At the same time Sarah’s writing achieves a new depth and maturity.  Jewett is now in close relations with Howells and living at the center of the American literary world with Annie.  Deephaven was a successful collection of local color sketchwork, and A Country Doctor marked a significant accomplishment, with a more traditional novel structure, but with the heroine’s fate and choices anything but conventional, as she rejects marriage to become a doctor herself.  Jewett felt confined, however, by traditional novelistic structure, and realism of the city and society, which Howells was exploring, wasn’t to her taste either.  She liked her sketches and characters, the way that her narrator had entered a traditional, changing community in Deephaven.  She was good at that, and it felt more honest and real.  At the same time she was under the new influence of Annie’s classical education and tastes, and the world of myth and the timeless rhythms of human life.  Her relationship with Annie as an older, mature, knowing woman provided her with a central relationship to her new story, one that was much more dynamic than the girlish friendship in Deephaven.  Changes in the art world, as Impressionism was gaining a firm footing, showed the vitality of new modes of representation, very similar to Jewett’s tastes.

Under these influences and following her own instincts, SOJewett wrote The Country of the Pointed Firs and composed a masterpiece of proto-modernist fiction.  Yes, it is “small and quiet,” but that doesn’t diminish its aims and accomplishments.  Like Virginia Woolf’s modern artist Lily Briscoe in To the Lighthouse, Jewett “had her vision,” and it had a non-traditional shape and form, one that spoke to her in the deepest personal ways, while also being pure and timeless and universal.  She tapped into the power of nature and myth to create modern art, creating a story that is completely free of traditional narrative constraints.  Its similarity to loose sketching and local color is quite deceptive, and the wholeness of the composition is highlighted by the relative disunity of the sketches in Deephaven.  Everything in TCotPF serves the purpose of showing contemporary characters pursing the old, interconnected ways in the narrow band of himan life between the forest and the sea, all of it with persistent and powerful mythic undertones.  The good folk still move and walk and live in the way of the Greeks, and the pastoral remains the truest literary and painterly window into elemental experience.  Simple ways abide, and art can grow organically out of their strength.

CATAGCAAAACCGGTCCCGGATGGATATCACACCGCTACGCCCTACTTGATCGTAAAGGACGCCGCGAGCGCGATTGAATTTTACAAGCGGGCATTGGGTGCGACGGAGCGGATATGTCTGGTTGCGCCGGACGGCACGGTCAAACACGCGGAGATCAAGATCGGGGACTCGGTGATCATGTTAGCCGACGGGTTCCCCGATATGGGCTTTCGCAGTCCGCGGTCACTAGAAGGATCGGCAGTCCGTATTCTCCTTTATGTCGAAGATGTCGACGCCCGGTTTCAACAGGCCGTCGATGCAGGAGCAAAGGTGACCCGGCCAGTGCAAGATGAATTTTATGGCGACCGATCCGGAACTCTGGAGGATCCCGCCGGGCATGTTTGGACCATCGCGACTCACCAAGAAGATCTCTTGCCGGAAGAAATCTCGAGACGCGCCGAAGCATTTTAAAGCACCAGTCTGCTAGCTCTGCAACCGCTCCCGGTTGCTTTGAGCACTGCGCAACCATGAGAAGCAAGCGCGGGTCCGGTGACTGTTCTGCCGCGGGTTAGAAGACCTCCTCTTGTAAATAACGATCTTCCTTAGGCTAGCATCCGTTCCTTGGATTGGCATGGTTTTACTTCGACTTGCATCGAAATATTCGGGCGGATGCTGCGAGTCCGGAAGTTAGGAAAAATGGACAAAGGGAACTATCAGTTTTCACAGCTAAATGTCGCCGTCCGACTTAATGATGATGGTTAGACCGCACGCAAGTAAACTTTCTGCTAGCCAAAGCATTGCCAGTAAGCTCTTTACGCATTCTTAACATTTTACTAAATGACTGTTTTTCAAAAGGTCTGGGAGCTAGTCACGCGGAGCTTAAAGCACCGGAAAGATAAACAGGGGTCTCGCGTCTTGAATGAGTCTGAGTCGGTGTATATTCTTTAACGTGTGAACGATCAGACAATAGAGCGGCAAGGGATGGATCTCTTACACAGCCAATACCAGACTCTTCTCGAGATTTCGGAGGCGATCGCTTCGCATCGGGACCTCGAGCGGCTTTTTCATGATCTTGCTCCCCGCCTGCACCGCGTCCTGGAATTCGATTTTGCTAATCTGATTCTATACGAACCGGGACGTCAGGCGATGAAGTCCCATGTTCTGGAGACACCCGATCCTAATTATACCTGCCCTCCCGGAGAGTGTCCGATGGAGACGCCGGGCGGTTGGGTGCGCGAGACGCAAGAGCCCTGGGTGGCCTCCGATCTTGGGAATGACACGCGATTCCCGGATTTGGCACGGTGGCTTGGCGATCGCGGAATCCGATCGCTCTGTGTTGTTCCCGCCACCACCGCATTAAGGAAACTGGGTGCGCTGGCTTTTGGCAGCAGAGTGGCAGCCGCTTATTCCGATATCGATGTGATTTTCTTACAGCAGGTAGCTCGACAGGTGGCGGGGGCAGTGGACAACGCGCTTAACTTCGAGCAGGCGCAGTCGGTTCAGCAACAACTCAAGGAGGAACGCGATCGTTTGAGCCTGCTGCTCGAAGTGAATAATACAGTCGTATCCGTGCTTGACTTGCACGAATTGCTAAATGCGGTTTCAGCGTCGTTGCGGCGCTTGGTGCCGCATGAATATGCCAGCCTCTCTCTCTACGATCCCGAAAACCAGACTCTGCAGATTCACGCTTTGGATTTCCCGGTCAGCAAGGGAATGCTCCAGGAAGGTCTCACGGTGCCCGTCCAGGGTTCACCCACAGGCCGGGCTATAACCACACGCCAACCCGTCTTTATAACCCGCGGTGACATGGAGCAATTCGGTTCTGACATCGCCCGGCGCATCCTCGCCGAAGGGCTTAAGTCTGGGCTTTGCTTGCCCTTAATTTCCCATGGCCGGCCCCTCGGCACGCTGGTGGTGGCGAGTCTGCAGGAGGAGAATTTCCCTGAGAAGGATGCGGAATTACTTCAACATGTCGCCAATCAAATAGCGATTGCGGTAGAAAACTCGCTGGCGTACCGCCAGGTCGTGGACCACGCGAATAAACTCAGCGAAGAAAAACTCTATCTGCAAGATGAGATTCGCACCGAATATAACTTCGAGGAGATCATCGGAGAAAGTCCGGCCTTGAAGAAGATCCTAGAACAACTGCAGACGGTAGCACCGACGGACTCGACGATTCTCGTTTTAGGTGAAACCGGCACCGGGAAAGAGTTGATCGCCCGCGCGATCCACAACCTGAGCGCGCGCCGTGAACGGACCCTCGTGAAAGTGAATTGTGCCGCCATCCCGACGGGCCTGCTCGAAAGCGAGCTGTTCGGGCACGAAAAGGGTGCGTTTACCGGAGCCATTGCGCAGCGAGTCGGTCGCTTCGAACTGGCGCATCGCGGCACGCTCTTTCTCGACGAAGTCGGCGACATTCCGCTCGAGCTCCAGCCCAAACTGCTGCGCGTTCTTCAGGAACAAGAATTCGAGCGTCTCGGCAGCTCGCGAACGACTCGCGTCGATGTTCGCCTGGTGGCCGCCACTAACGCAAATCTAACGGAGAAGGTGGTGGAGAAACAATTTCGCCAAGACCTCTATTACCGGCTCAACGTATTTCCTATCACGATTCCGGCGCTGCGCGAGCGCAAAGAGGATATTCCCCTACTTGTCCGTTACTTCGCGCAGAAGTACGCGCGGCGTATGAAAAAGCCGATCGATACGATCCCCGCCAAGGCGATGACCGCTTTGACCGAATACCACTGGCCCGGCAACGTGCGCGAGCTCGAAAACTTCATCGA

The great book was well-received, probably more deeply felt than it was understood.  The book expresses the depth of understanding and sympathy that was felt between Annie and Sarah, and they lived their mutual lives with something of the rhythmic simplicity of Jewett’s characters.  Jewett next tried a historical novel, The Tory Lover, a new experiement, while Annie’s memoir writing seemed to improve with age.  They  celebrated 20 years together, and Annie became somewhat elderly, but she retained all of her vitality.

And then Sarah was struck down by a coach, suffering injury to brain and body.  Annie grieved all over again, at the pain and suffering of her younger partner.  Sarah recovered enough to be comfortable, but she could no longer write.  She was ill, and her span would be the same as JT Fields.  So the conclusion to the second part is Sarah’s accident, followed quickly in narrative time by her death.  At the end another character enters the scene, Willa Cather, the young writer of the new generation, inspired by the accomplishment of Jewett, and in awe of the rich history and life of Annie Fields.  Cather is a part of Annie’s small circle after Sarah’s death.  It also includes her fellow relics Howells and Henry James.  They had all lived as children and teenagers and ambitious young adults in the old days before the Civil War, and now they all saw a corresponding span of 15-20 years in the new century.  Annie Fields’ life can be broken into 4 distinct parts:  her first 20 years; her 22 years with Fields; her 25 years with Jewett; and her final decade of old age.